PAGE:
What is it?

The colon (large intestine) is a long tube-like structure that stores and then removes waste material. With increasing age in a person, pressure within the colon causes bulging pockets of tissue (sacs) that push out from the colon walls. A small bulging sac pushing outward from the colon wall is called a diverticulum. More than one bulging sac is referred to as diverticula. Diverticula can occur throughout the colon but are most common near the end of the left colon called the sigmoid colon. The condition of having these diverticula in the colon is called diverticulosis, also known as diverticular disease. This condition is uncommon before the age of 40 years, but its incidence increases after this age.

What are the causes?

Although not proven, a low-fibre diet is believed to be the main cause of diverticular disease. Lack of fibre in diet causes constipation, which in turn makes the muscles strain to move stool that is too hard. A diet without sufficient fibre also makes the stools small, requiring the bowel to squeeze harder to remove the smaller stool. This is the main cause of increased pressure in the colon. This excess pressure might cause the weak spots in the colon to bulge out and become diverticula. Diverticular disease is common in developed or industrialised countries—particularly the United States, England and Australia—where low-fibre diets are common. The disease is rare in countries of Asia and Africa, where people eat high-fibre vegetable diets. Fibre is the part of fruits, vegetables and grains that the body cannot digest. Some fibre dissolves easily in water (soluble fibre). It takes on a soft, jelly-like texture in the intestines. Some fibre passes almost unchanged through the intestines (insoluble fibre). Both kinds of fibre cause stools to retain more water and become easier to pass (either soluble or insoluble fiber will do this). Thus, we can broadly outline the factors that can cause diverticular disease as follows: A diet low in fibre content or high in fat Increasing age Constipation Connective tissue disorders, which can weaken the colon wall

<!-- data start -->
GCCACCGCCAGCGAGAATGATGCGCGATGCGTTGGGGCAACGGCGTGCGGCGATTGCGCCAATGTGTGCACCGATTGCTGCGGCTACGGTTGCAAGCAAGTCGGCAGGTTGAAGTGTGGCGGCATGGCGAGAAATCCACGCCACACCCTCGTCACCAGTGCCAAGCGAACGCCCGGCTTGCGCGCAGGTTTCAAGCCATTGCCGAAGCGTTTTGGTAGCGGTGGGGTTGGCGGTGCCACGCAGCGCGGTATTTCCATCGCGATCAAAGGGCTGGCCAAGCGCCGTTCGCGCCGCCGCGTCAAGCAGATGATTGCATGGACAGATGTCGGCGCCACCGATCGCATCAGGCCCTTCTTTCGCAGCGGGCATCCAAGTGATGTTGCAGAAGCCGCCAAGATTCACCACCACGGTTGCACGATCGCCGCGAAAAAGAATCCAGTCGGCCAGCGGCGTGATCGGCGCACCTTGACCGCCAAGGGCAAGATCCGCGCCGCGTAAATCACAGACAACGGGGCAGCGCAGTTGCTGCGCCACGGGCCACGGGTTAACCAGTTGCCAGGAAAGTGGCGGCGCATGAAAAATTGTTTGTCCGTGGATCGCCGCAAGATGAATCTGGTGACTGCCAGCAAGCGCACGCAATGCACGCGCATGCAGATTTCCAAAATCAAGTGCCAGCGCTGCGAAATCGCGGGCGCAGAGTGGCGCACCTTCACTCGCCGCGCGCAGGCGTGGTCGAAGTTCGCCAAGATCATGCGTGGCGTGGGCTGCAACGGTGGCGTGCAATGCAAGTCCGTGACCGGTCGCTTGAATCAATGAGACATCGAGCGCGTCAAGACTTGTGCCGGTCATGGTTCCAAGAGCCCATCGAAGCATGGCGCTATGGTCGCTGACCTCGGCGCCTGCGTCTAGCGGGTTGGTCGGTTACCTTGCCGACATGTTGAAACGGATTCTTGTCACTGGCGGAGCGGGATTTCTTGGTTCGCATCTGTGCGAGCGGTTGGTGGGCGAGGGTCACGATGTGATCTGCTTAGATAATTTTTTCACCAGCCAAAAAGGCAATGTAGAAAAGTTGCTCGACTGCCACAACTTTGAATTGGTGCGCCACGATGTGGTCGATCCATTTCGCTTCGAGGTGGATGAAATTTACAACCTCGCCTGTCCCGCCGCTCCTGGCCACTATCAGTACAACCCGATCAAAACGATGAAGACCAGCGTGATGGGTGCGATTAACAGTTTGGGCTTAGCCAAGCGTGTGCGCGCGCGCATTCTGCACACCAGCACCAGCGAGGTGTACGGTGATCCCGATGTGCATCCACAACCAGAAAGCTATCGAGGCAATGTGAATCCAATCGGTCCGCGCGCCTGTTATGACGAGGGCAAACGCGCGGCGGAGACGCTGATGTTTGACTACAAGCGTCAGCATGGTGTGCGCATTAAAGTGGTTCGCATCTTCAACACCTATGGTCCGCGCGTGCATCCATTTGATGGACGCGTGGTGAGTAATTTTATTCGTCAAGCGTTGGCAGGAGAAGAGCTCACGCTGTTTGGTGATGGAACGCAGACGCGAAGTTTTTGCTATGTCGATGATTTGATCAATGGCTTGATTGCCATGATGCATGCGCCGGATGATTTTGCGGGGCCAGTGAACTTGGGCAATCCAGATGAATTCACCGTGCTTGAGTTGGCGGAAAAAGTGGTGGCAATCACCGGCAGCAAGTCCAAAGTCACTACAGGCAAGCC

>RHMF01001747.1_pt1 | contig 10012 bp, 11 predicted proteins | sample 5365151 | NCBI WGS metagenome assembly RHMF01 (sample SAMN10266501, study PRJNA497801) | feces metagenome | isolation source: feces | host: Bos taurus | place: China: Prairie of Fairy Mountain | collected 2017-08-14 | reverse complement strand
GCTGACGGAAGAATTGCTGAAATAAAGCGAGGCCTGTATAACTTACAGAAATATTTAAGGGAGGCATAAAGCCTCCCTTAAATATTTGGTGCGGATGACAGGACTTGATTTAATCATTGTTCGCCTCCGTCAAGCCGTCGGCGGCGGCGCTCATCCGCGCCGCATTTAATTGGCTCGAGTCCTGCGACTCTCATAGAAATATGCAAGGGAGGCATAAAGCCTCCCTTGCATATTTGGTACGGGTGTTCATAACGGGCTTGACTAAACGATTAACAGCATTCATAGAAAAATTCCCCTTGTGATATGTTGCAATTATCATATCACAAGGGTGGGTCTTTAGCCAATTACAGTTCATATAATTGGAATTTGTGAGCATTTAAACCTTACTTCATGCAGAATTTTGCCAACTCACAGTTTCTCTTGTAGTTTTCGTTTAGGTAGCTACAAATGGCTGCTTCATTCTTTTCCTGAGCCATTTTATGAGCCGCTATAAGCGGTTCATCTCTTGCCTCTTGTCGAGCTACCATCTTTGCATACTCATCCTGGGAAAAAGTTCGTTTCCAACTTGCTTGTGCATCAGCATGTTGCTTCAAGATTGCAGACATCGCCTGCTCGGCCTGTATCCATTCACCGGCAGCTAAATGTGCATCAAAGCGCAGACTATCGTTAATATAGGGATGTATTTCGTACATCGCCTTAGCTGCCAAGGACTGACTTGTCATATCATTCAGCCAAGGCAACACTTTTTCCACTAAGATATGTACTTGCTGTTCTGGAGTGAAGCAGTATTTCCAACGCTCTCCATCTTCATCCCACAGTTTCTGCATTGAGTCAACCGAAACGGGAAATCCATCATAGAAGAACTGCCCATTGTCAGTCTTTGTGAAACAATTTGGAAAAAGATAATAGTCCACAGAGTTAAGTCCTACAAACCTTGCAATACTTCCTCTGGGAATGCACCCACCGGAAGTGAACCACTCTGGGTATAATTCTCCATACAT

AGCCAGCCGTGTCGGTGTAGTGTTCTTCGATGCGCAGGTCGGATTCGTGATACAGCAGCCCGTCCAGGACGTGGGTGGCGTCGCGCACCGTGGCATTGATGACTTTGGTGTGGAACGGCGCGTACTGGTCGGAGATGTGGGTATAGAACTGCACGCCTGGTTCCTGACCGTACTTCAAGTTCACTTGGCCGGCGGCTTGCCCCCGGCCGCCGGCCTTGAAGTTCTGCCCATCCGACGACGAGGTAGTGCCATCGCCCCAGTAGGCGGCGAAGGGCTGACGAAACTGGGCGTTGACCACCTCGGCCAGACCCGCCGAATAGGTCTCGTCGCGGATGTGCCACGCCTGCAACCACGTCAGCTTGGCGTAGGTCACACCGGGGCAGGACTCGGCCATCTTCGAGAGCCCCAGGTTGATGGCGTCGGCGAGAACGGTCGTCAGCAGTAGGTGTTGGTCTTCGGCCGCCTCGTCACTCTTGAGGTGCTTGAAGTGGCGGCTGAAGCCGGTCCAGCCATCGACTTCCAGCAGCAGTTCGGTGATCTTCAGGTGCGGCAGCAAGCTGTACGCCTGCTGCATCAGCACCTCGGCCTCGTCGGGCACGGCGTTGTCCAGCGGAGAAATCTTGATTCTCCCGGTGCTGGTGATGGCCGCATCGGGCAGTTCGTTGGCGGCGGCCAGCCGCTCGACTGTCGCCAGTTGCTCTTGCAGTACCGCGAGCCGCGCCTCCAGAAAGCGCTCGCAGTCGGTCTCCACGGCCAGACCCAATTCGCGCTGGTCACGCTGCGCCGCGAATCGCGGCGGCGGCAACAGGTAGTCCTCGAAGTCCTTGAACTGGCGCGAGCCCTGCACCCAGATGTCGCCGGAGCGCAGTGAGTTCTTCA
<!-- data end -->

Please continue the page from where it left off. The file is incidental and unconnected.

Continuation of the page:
What are the symptoms?

Whereas most patients with diverticular disease have no or few symptoms, some patients do develop bleeding, infection (diverticulitis), changes in bowel movements (diarrhoea or constipation), bloating, cramps (often in the left lower abdomen) after meals or otherwise and even colon obstruction.Sometimes, symptoms include nonspecific chronic discomfort in the lower left abdomen, with occasional acute episodes of sharper pain. The discomfort is sometimes described as a general feeling of pressure in the region, or pulling sensation. A tickling sensation may be felt as the small pockets fill and unfill; a feeling like gas may be moving in areas outside the colon. At the first occurrence of bleeding, a doctor should be contacted.

How is the diagnosis made?

Since most people do not have symptoms, diverticulosis is often found through tests ordered for another ailment. Colonoscopy is the most used test for diagnosis. Other tests include abdominal x-ray, barium enema, CT scan or MRI.

What is the treatment?

Most often, diverticulosis requires no treatment. Increase in hydration by increasing fibre content in the diet or removing factors resulting in constipation helps decrease the incidence of new diverticula or possibly keep them from bursting or inflating. However, if there is an infection (diverticulitis), surgery is required to decrease relapse or other complications.

DoctorNDTV Team

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